In the United States, where some states are opening up after lockdowns, optimism about an increase in demand has supported sentiment, but the recovery is fragile, analysts caution. The Memorial Day holiday just passed typically heralds the start of the peak U.S. demand season.

“Early estimates suggest gasoline demand is down by as much as 30% from last year as people stay close to home,” ANZ Research said in a note.

Some analysts and banks are predicting a balanced oil market as soon as June, but that could be too optimistic, according to Eurasia Group.

There is … a significant risk of repeat outbreaks and lockdowns. Even without them, some restrictions — especially on aviation — will remain in place,” it said in a note.

Still as U.S. demand picks up, however slowly, there are signs that inventories are falling. U.S. crude inventories are forecast to have fallen for a third week last week, according a Reuters poll of analysts.

Prices were also under pressure after U.S. President Donald Trump’s economic adviser, Larry Kudlow, said China was making “a big mistake” with national security legislation on Hong Kong.

Beijing’s proposed security law would reduce the territory’s separate legal status. China’s parliament is expected to approve it by Thursday.

Oil prices rise on supply cut hopes, easing of coronavirus lockdowns

CNBC

Reuters
KEY POINTS
  • U.S. West Texas Intermediate (WTI) crude futures gained 3.2%, or $1.06, to $34.31 a barrel as of 0429 GMT, just off an intra-day high of $34.33. There was no WTI settlement on Monday because of the U.S. Memorial Day holiday.
  • Brent crude futures were up nearly 1.7%, or 59 cents to $36.12, adding to a 1.1% gain on Monday in thin holiday trading.
Oil-storage tanks are seen from above in Carson, California, April 25, 2020 after the price for crude plunged into negative territory for the first time in history on April 20.
Oil-storage tanks are seen from above in Carson, California, April 25, 2020 after the price for crude plunged into negative territory for the first time in history on April 20.
Robyn Beck | AFP | Getty Images

Oil prices climbed on Tuesday, boosted by increasing faith in the market that producers will to stick to commitments to cut crude supply while demand picks up with more cars back on the road as coronavirus lockdowns are eased around the world.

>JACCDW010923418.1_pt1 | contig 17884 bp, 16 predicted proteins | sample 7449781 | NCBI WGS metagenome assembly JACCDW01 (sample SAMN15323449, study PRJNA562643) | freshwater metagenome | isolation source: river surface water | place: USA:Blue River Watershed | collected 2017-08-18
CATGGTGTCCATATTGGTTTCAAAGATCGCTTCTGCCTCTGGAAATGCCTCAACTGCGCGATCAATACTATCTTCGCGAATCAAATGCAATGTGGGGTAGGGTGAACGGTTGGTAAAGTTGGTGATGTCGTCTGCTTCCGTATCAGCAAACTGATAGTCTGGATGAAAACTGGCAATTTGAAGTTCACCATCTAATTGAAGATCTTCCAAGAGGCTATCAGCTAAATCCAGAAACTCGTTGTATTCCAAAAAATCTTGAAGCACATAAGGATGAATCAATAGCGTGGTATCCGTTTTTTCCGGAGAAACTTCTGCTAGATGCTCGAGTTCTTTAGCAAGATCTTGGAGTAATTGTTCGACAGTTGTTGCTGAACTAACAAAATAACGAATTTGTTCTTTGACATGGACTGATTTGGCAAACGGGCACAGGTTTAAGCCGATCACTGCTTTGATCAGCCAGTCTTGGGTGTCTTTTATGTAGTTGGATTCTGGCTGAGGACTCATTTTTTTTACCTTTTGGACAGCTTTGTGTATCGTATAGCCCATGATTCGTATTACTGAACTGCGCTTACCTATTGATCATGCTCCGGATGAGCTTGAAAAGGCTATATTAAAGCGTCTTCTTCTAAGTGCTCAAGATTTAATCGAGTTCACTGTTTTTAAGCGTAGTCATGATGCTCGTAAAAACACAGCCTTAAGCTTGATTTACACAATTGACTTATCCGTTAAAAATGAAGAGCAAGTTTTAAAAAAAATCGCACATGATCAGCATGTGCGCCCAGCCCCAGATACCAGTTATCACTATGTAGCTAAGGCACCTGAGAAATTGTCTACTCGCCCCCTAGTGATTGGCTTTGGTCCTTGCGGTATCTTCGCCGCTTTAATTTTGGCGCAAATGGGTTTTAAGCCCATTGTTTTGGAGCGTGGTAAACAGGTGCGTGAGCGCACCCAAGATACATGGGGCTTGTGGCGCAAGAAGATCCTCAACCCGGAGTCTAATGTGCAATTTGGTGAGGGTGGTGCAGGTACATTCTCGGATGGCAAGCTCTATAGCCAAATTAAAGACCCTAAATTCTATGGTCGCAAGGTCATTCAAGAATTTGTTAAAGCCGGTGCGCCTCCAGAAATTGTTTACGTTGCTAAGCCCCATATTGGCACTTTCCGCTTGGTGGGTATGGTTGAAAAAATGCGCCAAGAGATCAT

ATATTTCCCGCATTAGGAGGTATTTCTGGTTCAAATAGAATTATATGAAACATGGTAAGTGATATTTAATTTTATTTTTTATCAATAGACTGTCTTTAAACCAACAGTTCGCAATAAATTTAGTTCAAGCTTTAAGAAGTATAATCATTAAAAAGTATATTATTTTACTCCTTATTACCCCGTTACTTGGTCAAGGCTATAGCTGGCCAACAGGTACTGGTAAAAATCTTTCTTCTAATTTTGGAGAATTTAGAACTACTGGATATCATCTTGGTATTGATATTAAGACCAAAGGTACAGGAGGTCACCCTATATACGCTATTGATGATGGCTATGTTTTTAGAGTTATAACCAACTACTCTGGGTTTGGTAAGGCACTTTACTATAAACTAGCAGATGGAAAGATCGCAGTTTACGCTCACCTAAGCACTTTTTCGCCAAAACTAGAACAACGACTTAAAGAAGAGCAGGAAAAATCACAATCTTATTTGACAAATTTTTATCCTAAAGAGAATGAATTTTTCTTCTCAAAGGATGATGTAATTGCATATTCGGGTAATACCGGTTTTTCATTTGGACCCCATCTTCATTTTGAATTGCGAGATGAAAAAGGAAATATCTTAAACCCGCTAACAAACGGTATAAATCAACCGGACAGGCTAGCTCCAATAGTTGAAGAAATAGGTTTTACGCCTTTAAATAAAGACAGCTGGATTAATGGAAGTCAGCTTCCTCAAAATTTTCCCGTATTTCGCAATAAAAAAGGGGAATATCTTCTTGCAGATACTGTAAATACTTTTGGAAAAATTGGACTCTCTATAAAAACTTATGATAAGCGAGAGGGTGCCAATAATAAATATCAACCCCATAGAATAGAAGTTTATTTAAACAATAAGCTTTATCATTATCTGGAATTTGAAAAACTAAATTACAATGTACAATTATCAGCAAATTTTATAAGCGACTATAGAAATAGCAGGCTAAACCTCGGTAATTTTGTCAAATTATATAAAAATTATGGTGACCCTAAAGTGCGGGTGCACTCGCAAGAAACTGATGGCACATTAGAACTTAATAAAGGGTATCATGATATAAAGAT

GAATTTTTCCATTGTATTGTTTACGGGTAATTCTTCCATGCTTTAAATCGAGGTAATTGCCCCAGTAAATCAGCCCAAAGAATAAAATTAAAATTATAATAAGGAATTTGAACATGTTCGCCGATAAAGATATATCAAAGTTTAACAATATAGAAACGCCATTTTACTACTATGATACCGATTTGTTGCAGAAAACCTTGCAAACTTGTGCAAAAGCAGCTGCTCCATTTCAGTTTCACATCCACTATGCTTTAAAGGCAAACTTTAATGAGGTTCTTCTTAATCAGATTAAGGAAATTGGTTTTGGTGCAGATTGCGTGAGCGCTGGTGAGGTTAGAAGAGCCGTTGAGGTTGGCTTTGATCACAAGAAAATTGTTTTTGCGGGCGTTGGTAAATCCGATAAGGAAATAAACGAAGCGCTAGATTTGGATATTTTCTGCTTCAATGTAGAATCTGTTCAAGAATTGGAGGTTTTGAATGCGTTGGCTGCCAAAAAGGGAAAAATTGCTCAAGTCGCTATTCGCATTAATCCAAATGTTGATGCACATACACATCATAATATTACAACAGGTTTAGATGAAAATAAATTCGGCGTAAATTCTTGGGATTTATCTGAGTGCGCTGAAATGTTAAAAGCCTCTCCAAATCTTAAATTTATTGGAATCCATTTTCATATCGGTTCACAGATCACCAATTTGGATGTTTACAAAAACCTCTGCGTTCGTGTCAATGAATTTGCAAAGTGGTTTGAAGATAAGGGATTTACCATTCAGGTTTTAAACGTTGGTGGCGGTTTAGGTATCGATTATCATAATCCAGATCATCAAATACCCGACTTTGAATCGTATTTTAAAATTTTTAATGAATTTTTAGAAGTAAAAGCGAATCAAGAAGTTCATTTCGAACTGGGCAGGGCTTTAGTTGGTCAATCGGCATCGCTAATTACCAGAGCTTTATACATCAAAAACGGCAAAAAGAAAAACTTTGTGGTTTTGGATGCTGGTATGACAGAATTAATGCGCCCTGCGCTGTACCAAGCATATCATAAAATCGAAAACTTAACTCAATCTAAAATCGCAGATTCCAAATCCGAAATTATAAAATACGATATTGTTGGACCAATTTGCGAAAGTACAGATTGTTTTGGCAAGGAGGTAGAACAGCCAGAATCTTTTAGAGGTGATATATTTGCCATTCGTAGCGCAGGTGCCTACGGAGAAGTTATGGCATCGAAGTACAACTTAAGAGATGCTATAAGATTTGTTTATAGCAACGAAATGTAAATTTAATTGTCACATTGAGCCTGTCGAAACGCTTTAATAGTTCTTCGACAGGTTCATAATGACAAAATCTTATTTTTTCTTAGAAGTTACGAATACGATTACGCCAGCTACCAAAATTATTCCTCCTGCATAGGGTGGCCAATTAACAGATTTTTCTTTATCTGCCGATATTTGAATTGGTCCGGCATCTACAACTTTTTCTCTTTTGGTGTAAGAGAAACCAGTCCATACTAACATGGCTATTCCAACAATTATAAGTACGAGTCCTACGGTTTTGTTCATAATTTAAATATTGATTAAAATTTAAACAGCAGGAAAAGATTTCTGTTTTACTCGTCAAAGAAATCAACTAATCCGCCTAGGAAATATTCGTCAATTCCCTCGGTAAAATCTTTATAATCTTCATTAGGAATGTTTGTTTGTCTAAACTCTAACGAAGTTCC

U.S. West Texas Intermediate (WTI) crude futures gained 3.2%, or $1.06, to $34.31 a barrel as of 0429 GMT, just off an intra-day high of $34.33. There was no WTI settlement on Monday because of the U.S. Memorial Day holiday.

Brent crude futures were up nearly 1.7%, or 59 cents to $36.12, adding to a 1.1% gain on Monday in thin holiday trading.

The market was buoyed by comments from Russia reporting its oil output had nearly dropped to its target of 8.5 million barrels per day (bpd) for May and June under its supply cut deal with the Organization of the Petroleum Exporting Countries (OPEC) and other leading producers, a grouping known as OPEC+.

“There’s definitely a feeling those cuts have come through as well as you could expect,” said Daniel Hynes, senior commodity strategist at Australia and New Zealand Banking Group.

OPEC+ countries are set to meet again in early June to discuss maintaining their supply cuts to shore up prices, which are still down around 45% since the start of the year. The big producers agreed in April to cut output by nearly 10 million bpd for May and June.

Russia’s energy ministry on Monday quoted minister Alexander Novak as saying a rise in fuel demand should help cut the current global surplus of around 7-12 million bpd by June or July.

“With economies restarting, the focus definitely is on the improvement in the fundamentals, rather than what seemed like a complete collapse in demand only a few weeks ago,” said strategist Hynes.

Meanwhile data from energy services firm Baker Hughes showed the United States’ rig count hitting a record low of 318 in the week to May 22, also indicating lower output in the future.

Asia markets trade mixed as China’s National People’s Congress continues

KEY POINTS
  • Australia’s benchmark ASX 200 was up 1.75%, with all sectors trading higher.
  • In Japan, the Nikkei 225 index rose 1.53% while South Korea’s Kospi index added 0.89%.
  • Mainland Chinese shares traded mixed, with the Shanghai composite flat.
  • Markets in Singapore, India and Indonesia were shut due to public holidays.

Asia markets traded mixed on Monday as investor sentiment in some markets remained resilient despite growing concerns over the U.S.-China relationship.

Australia’s benchmark ASX 200 was up 1.75%, with all sectors trading higher. In Japan, the Nikkei 225 index rose 1.53% while the Topix index was up 1.42%. South Korea’s Kospi gained 0.89%.

Mainland Chinese shares traded mixed: The Shanghai composite was flat, the Shenzhen composite was down 0.37% and the Shenzhen component was down 0.38%.

In Hong Kong, the Hang Seng index was down 0.66%, extending Friday’s losses of more than 5%.

Asia Pacific markets declined on Friday after China announced a new national security law, which, if implemented, would give Beijing more control over Hong Kong and may incite further pro-democracy protests in the city. The draft measure was announced as China’s National People’s Congress (NPC) — the country’s parliament — kicked off its annual session and will last until May 28.

“Risk sentiment proved resilient, on Friday night, to concerns about the fallout from China introducing national security legislation in Hong Kong. Weakness in Asian equities gave way to a flattish European session, and mild positivity in the US,” Hayden Dimes at ANZ Research said in a Monday morning note.

Government departments in Hong Kong rallied behind Beijing’s plans on Monday after thousands took to the streets to protest over the weekend, Reuters reported. Security Chief John Lee said “terrorism” was growing in the city and activities that harm national security became more rampant, the news wire said.